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Same Gender Marriages
by: Jeffrey Broobin
In 1999, the Vermont Supreme Court issued a landmark decision in the case of Baker v. State, 744 A.2d 864 (Vt. 1999), ruling that prohibiting same-sex marriage violated the Vermont constitution because it denied same-sex couples the rights granted to heterosexual couples. However, rather than order the government to issue marriage licenses to gay and lesbian couples, the court left it up to the state legislature to remedy the situation. In response to the court's order in Baker v. State, the Vermont legislature passed a law creating a "civil union registration system," under which same-sex couples can register their partnership and receive all the benefits of state laws that apply to married couples. Although the U.S. Constitution requires each state to give "full faith and credit" to the laws of other states - for example, by recognizing marriages and divorces made across state lines - the federal Defense of Marriage Act (DOMA), passed in 1996, expressly undercuts the full faith and credit requirement in the case of same-sex marriages. That said, because the DOMA abridges the rights guaranteed by the U.S. Constitution, it may be challenged legally in the near future. Furthermore, Massachusetts Supreme Judicial Court clarified its ruling late last year that denying marriage licenses to same-sex couples violates the Massachusetts Constitution's guarantee that all citizens be treated equally under the law. Lambda Legal predicts that within a few months, same-sex couples in Massachusetts will begin getting married. They will be able to visit their spouses in the hospital, make decisions about each other’s health care and be fully recognized as parents of their children. Anti-gay groups may proceed ahead in efforts to amend the state’s Constitution to carve out an exception to the time-honored guarantee of equality. As that debate moves forward, people will see same-sex couples who are legally married - and they will see that in seeking to protect their families, these married couples pose no threat to society. Benefits for Same-Sex Couples in California, Hawaii and Vermont. If you're a member of a same-sex couple living in one of these three states, you can take advantage of laws that allow you to register your partnership and receive many of the benefits granted to married couples. California. To register a domestic partnership in California, visit the California Secretary of State website at (Look under "Special Programs Information.") Hawaii. To learn about registering your partnership in Hawaii (where it's called a "reciprocal beneficiary relationship"), visit the website of Hawaii’s Vital Records office at Vermont. To read the official guide to Vermont's civil union law, go to and click on "Publications."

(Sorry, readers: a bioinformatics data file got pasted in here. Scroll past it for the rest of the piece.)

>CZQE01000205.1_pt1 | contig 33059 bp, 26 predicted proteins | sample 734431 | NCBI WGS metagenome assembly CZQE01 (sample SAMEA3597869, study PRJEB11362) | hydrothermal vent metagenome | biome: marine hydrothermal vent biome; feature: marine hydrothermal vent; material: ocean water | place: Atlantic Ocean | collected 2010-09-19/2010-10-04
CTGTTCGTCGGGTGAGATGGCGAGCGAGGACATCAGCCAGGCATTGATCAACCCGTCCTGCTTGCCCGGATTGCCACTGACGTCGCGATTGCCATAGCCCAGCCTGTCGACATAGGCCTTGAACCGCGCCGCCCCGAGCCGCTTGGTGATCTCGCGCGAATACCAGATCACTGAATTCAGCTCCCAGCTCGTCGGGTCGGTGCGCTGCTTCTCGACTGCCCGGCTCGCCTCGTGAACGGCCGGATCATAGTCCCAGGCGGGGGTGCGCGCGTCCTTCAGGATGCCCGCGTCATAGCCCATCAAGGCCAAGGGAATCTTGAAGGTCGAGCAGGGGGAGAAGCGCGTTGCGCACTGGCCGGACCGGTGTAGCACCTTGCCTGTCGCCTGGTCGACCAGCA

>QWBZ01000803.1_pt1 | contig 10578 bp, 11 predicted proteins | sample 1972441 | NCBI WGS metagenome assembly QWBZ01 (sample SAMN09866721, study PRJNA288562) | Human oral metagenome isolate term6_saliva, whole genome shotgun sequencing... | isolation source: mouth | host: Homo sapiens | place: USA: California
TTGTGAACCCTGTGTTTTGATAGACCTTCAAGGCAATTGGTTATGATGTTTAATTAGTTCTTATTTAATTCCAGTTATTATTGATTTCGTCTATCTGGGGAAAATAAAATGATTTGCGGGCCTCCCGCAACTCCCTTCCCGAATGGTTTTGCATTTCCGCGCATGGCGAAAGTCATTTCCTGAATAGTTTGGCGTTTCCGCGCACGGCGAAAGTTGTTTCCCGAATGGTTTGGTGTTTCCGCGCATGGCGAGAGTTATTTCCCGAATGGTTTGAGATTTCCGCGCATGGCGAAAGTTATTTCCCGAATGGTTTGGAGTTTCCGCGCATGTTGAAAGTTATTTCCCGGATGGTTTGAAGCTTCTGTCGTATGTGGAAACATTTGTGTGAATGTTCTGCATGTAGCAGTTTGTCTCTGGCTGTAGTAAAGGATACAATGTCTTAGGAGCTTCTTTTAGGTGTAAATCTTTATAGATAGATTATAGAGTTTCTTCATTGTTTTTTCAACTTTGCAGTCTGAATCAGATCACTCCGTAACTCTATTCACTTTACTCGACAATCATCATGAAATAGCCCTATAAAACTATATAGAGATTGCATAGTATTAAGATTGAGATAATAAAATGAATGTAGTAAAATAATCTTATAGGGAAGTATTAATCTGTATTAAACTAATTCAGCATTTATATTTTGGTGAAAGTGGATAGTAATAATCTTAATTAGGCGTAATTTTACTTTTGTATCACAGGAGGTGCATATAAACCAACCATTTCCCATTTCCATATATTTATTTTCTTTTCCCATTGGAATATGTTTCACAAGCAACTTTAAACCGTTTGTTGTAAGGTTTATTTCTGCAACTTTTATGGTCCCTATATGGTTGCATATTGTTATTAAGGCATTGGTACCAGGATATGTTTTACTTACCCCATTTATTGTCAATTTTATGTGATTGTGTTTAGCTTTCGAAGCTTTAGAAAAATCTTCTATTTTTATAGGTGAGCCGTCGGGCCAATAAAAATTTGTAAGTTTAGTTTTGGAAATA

About the author:
Jeffrey Broobin is a free-lance writer on family and finance issues; his main goal is to help people during their complicated period of life.

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